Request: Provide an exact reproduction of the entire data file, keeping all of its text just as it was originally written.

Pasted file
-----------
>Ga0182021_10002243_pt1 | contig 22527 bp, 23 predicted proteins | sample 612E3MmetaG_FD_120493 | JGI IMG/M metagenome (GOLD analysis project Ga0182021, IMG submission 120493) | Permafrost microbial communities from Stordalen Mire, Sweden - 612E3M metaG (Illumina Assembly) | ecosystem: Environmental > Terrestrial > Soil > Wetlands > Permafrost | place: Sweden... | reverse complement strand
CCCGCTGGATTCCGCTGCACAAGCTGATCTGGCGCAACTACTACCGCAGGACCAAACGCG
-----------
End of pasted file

>Ga0182021_10002243_pt1 | contig 22527 bp, 23 predicted proteins | sample 612E3MmetaG_FD_120493 | JGI IMG/M metagenome (GOLD analysis project Ga0182021, IMG submission 120493) | Permafrost microbial communities from Stordalen Mire, Sweden - 612E3M metaG (Illumina Assembly) | ecosystem: Environmental > Terrestrial > Soil > Wetlands > Permafrost | place: Sweden... | reverse complement strand
CCCGCTGGATTCCGCTGCACAAGCTGATCTGGCGCAACTACTACCGCAGGACCAAACGCG